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Monthly Archives: December 2012

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Pickled Eggs

Pickled Eggs

These have become a new staple in our home.  I have always liked pickled beets and I have always put boiled eggs in my leftover pickle brine, coming out with lovely purple eggs with all the pickled flavor.

Recently, I have learned to make pickled eggs differently.  They taste different but super good. Even the daughter that does not care for boiled eggs likes these.

You start by hard boiling your eggs.  You will need to cook a few extras just in case you have some that do not peel perfectly. (You do not want to use any eggs that have the yolks showing or that are split.)  Once your eggs are hard boiled (and this varies with altitudes) drain the hot water off of them, gently roll them around in the pan while running cold tap water over them…you want to gently crack the shells….Cover with cold tap water and allow to cool. Then further crack and peel.

This recipe is a guideline.   For a quart you want to use the following…

12 very hard boiled eggs

5-6 cloves of peeled garlic

The eggs and garlic go into the quart jar

Then in a sauce pan combine the following:

2 cups of vinegar and 2 tablespoons of salt (sea or non-iodized)

To that add about 5 TBSP of honey(you can use more or less)

Added in about an 1/8 tsp of the following spices and then adjusted them to taste–Mace, nutmeg, and ginger.

15 whole cloves and a good shake of paprika to give it all a good reddish color.  Oh yes, and a sprinkling of black pepper.

Hot Peppers are optional.

Bring all of this to a boil and pour over your boiled eggs packed into a quart canning jar.  (Wide mouth is necessary)  Put on the lid and when cool transfer to the refrigerator.  Allow to sit for two weeks. (If you can wait that long!)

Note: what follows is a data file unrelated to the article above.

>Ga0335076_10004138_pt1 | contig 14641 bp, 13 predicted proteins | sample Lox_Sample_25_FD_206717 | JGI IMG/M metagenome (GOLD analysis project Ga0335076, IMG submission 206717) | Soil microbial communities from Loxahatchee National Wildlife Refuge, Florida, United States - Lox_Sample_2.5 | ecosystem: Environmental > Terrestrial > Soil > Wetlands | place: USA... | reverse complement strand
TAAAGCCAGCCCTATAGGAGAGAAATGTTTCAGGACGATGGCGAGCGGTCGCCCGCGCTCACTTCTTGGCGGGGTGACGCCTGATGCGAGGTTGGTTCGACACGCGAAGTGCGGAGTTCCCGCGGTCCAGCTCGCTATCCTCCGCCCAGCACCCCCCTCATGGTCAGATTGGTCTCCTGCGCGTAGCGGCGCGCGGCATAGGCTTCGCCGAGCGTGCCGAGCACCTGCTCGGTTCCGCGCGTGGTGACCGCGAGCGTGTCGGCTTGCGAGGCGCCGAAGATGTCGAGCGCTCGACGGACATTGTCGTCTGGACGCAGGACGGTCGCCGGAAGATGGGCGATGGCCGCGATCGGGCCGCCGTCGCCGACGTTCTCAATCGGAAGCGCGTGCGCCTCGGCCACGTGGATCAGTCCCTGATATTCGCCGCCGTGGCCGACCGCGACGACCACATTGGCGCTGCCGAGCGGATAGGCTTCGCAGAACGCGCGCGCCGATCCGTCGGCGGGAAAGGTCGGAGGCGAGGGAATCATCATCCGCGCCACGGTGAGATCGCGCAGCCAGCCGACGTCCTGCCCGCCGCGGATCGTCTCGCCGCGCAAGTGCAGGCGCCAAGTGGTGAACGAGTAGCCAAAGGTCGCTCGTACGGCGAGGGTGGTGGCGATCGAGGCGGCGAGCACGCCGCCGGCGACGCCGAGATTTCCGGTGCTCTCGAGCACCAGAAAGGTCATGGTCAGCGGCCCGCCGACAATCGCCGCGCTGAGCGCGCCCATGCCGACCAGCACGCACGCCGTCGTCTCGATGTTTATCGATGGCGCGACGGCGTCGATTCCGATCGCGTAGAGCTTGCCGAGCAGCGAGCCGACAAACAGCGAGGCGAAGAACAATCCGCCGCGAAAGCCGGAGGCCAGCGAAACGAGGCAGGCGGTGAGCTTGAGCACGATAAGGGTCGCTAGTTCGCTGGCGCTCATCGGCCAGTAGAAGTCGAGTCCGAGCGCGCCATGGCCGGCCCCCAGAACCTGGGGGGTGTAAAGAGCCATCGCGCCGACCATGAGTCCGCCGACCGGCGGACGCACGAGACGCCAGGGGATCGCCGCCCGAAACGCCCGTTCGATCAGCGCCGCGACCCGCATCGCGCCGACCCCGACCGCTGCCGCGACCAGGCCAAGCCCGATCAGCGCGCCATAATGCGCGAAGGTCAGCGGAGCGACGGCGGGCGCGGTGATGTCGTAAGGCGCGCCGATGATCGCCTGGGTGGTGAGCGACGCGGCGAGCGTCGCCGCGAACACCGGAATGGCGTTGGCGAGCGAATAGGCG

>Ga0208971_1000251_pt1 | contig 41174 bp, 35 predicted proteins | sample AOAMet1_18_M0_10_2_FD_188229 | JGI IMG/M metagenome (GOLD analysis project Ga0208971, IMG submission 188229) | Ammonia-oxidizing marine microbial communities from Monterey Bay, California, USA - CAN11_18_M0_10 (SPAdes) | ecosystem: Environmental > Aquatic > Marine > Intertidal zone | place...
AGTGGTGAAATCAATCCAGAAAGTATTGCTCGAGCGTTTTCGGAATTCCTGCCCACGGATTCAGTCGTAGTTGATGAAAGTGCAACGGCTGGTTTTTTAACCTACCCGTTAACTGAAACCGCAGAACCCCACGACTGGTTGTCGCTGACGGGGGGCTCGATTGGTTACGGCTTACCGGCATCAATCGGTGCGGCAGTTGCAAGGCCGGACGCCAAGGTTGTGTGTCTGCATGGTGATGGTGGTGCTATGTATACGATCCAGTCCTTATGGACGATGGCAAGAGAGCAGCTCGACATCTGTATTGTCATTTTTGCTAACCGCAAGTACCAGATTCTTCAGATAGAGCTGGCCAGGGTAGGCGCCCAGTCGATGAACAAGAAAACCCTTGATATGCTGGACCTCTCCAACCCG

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Posted by on December 26, 2012 in Eggs, Holiday Foods, Snacks

 

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Oyster Omelet with Cheese

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It was so good we forgot to get a picture before we ate it!!

My ancestors come from the mid-westerner section of the United States.  It is traditional for this region of the country to eat oysters as the holiday fare.  It goes back to the days before the modern transportation and certain foods only got shipped into the country during the holidays.   Every year, my mother has told me that Grandpa used to buy a gallon can and Grandma made the best scalloped oysters, and Mom could never make them like Grandma…..a few years back I found the old time recipe that surely was how my great ancestor made this treat.  It was cracker, cream, and oysters

Well, GAPS/SCD does not allow the crackers…and I have tired other things but not to my satisfaction, until this morning.  Normally we have oysters on Christmas Eve, that is the tradition….but yesterday, did not go as planned so we ate chicken instead.

It was my plan to make a quiche with the oysters for breakfast but I forgot that I only had one oven and a large turkey to go into it…

So I decided to make oyster omelets.  This came out better than I expected.  I mixed the cup of fresh oysters with 6 eggs and about a 1/4 cup of coconut flour and a couple tablespoons of raw cream.   I mixed all of this together and proceeded to fry omelets in butter.  When I make omelets I fry them on low heat and cover them with a lid to steam the tops.  I flipped these (perhaps not perfectly) and made an omelet stack.  I put a layer of omelet and then some white cheese, and then another layer of omelet, until there were three layers.

I must tell you that this turned out far better than I had expected!!!  And we will certainly do this again and it will be much sooner than next Christmas.

I know that some of you will not appreciate this recipe but for those of you that like things like fried oysters, oyster dressing, fried oyster, or scalloped oysters and have not been able to find a good GAPS/SCD “oyster substitute” I can highly recommend trying the oyster omelet.  You will not be disappointed.   I am afraid we were hungry and forgot to take a picture.

Merry Christmas 2012!!

 
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Posted by on December 25, 2012 in Oysters

 

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